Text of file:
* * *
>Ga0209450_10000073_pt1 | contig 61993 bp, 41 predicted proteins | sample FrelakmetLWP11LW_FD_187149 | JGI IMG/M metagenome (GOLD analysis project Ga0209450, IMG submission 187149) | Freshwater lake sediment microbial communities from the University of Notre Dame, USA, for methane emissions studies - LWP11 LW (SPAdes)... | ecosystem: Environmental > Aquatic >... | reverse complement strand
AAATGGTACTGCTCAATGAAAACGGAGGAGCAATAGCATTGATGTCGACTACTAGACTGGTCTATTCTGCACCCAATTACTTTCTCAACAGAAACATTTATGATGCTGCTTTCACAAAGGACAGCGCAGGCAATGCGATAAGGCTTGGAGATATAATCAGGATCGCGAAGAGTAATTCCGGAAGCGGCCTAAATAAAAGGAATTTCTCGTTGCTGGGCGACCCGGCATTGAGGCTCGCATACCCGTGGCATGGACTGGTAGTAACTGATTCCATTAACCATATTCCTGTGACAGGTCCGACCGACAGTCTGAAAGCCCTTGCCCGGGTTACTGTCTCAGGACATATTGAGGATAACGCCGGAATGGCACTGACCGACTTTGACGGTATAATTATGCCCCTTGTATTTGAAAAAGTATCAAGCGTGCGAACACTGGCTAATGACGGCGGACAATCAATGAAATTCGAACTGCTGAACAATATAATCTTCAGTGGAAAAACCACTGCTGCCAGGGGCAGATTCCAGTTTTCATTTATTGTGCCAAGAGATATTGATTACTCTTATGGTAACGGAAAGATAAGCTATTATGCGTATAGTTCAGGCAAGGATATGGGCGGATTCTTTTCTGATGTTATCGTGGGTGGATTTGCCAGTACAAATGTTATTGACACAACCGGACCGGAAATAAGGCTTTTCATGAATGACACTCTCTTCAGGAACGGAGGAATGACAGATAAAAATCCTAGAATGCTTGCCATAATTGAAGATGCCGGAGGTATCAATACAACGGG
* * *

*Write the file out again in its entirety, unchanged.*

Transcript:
>Ga0209450_10000073_pt1 | contig 61993 bp, 41 predicted proteins | sample FrelakmetLWP11LW_FD_187149 | JGI IMG/M metagenome (GOLD analysis project Ga0209450, IMG submission 187149) | Freshwater lake sediment microbial communities from the University of Notre Dame, USA, for methane emissions studies - LWP11 LW (SPAdes)... | ecosystem: Environmental > Aquatic >... | reverse complement strand
AAATGGTACTGCTCAATGAAAACGGAGGAGCAATAGCATTGATGTCGACTACTAGACTGGTCTATTCTGCACCCAATTACTTTCTCAACAGAAACATTTATGATGCTGCTTTCACAAAGGACAGCGCAGGCAATGCGATAAGGCTTGGAGATATAATCAGGATCGCGAAGAGTAATTCCGGAAGCGGCCTAAATAAAAGGAATTTCTCGTTGCTGGGCGACCCGGCATTGAGGCTCGCATACCCGTGGCATGGACTGGTAGTAACTGATTCCATTAACCATATTCCTGTGACAGGTCCGACCGACAGTCTGAAAGCCCTTGCCCGGGTTACTGTCTCAGGACATATTGAGGATAACGCCGGAATGGCACTGACCGACTTTGACGGTATAATTATGCCCCTTGTATTTGAAAAAGTATCAAGCGTGCGAACACTGGCTAATGACGGCGGACAATCAATGAAATTCGAACTGCTGAACAATATAATCTTCAGTGGAAAAACCACTGCTGCCAGGGGCAGATTCCAGTTTTCATTTATTGTGCCAAGAGATATTGATTACTCTTATGGTAACGGAAAGATAAGCTATTATGCGTATAGTTCAGGCAAGGATATGGGCGGATTCTTTTCTGATGTTATCGTGGGTGGATTTGCCAGTACAAATGTTATTGACACAACCGGACCGGAAATAAGGCTTTTCATGAATGACACTCTCTTCAGGAACGGAGGAATGACAGATAAAAATCCTAGAATGCTTGCCATAATTGAAGATGCCGGAGGTATCAATACAACGGG